1p36 deletion syndrome is a well-described condition with a recognizable phenotype, including cognitive impairment, seizures, and structural brain anomalies such as periventricular leukomalacia (PVL). In a large series of these individuals by Battaglia et al., "birth history was notable in 50% of the cases for varying degrees of perinatal distress." Given the potential for perinatal distress, seizures and PVL, we questioned if this disorder has clinical overlap with hypoxic ischemic encephalopathy (HIE). We reviewed the medical records of 69 individuals with 1p36 deletion to clarify the perinatal phenotype of this disorder and determine if there is evidence of perinatal distress and/or hypoxic injury. Our data provides evidence that these babies have signs of perinatal distress. The majority (59% term; 75% preterm) needed resuscitation and approximately 18% had cardiac arrest. Most had abnormal brain imaging (84% term; 73% preterm) with abnormal white matter findings in over half of patients. PVL or suggestion of "hypoxic insult" was present in 18% of term and 45% of preterm patients. In conclusion, individuals with 1p36 deletion have evidence of perinatal distress, white matter changes, and seizures, which can mimic HIE but are likely related to their underlying chromosome disorder.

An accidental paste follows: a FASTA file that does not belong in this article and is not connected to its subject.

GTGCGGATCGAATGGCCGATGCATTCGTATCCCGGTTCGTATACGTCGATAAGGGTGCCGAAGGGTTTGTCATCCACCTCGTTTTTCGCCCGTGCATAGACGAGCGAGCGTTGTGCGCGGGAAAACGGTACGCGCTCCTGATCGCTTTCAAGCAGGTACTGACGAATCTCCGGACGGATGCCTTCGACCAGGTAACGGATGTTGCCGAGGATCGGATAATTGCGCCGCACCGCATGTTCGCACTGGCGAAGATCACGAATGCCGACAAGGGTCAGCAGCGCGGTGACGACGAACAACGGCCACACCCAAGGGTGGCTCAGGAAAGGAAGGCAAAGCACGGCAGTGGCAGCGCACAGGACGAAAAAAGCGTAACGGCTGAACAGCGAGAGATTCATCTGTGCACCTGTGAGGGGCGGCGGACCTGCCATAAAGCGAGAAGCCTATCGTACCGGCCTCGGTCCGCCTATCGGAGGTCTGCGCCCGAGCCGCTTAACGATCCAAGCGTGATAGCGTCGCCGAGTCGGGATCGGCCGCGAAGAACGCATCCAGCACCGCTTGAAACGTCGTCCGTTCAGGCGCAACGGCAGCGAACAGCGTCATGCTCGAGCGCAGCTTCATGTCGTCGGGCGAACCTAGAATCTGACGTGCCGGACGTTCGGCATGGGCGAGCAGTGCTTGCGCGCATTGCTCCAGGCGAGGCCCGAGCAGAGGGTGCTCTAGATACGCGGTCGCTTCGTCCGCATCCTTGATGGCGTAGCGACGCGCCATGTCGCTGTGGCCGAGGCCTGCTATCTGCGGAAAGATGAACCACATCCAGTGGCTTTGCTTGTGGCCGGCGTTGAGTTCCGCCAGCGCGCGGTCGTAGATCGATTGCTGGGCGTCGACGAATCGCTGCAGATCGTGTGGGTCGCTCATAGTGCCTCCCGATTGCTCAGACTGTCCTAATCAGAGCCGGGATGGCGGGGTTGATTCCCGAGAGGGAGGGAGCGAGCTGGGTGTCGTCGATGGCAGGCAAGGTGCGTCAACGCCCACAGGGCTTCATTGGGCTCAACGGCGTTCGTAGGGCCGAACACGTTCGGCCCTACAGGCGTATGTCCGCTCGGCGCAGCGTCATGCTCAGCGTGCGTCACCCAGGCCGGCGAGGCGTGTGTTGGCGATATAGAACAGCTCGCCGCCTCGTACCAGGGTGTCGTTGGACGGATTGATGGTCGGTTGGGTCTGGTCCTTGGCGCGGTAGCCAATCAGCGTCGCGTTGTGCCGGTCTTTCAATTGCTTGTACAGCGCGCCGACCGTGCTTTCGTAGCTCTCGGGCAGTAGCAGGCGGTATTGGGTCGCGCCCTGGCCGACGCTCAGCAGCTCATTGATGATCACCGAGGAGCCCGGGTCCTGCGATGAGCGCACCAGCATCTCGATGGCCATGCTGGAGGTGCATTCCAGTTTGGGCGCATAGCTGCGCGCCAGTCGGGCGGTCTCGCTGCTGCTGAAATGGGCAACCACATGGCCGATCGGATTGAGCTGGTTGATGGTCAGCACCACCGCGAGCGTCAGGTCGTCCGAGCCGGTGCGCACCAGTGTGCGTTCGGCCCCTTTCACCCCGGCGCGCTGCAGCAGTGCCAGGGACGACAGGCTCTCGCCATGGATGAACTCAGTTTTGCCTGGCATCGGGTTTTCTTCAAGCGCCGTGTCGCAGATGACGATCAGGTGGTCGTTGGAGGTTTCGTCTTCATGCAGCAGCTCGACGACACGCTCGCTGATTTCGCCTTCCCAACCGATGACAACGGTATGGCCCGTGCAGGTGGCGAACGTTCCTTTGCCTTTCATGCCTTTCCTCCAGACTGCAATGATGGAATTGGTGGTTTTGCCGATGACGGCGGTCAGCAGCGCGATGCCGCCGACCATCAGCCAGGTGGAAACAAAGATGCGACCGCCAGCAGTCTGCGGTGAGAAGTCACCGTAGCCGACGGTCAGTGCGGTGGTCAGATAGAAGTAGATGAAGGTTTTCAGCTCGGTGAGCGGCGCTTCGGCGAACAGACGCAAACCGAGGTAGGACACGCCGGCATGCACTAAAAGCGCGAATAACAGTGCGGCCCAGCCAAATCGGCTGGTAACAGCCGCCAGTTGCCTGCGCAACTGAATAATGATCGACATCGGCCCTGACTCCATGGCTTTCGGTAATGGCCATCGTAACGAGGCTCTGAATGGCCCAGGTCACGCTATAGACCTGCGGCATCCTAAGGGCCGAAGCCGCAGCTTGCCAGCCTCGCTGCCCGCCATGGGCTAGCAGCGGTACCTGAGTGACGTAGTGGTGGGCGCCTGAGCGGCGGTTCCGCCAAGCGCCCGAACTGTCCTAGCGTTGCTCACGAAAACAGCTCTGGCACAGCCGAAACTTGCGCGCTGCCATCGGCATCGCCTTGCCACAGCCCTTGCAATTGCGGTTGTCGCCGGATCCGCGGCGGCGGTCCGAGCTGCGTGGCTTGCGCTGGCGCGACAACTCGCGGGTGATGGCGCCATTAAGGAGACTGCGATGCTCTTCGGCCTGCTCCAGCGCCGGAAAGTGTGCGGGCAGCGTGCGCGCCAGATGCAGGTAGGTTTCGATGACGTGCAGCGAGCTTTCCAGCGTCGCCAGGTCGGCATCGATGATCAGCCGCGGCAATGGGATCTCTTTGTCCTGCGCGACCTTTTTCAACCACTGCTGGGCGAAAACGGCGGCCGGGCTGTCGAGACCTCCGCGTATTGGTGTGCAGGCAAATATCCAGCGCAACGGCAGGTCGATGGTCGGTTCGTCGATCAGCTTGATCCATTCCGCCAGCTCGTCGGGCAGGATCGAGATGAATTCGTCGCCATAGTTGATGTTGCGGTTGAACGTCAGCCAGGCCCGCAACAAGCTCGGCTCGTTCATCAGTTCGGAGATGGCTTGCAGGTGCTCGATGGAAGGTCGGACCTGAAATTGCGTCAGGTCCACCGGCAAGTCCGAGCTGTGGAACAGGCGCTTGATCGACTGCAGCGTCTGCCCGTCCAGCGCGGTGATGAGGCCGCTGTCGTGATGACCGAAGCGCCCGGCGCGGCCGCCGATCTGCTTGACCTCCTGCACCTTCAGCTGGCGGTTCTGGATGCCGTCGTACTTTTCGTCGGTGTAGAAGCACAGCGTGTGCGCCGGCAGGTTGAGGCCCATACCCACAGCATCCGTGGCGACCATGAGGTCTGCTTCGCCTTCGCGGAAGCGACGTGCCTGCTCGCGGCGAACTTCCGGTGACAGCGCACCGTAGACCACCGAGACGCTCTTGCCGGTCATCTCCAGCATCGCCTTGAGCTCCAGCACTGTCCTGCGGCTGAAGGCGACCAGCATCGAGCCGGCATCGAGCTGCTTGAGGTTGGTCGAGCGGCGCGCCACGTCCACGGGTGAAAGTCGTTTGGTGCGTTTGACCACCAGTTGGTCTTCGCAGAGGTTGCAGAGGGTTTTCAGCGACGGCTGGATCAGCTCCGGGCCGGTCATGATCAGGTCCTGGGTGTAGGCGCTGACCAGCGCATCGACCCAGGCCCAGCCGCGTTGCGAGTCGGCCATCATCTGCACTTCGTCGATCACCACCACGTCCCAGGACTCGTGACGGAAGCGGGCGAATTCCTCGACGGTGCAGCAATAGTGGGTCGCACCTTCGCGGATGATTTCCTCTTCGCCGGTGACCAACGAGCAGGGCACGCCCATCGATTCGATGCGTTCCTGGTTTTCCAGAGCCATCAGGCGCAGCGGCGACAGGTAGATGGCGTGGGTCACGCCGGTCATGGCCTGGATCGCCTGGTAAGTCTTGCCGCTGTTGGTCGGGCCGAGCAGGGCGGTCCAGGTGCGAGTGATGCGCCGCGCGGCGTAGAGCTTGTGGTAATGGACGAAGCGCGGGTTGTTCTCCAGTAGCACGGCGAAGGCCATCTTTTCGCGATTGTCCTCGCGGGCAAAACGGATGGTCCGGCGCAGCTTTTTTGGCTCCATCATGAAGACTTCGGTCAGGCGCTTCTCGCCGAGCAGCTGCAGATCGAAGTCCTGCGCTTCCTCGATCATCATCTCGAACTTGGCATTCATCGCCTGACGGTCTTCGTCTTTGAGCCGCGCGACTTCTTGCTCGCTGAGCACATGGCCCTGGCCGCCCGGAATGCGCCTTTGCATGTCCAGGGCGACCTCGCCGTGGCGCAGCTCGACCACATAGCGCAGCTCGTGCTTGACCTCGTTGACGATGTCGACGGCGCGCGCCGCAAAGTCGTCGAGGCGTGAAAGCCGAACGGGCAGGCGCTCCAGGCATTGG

Keywords: 1p36; distress; hypoxic ischemic encephalopathy.
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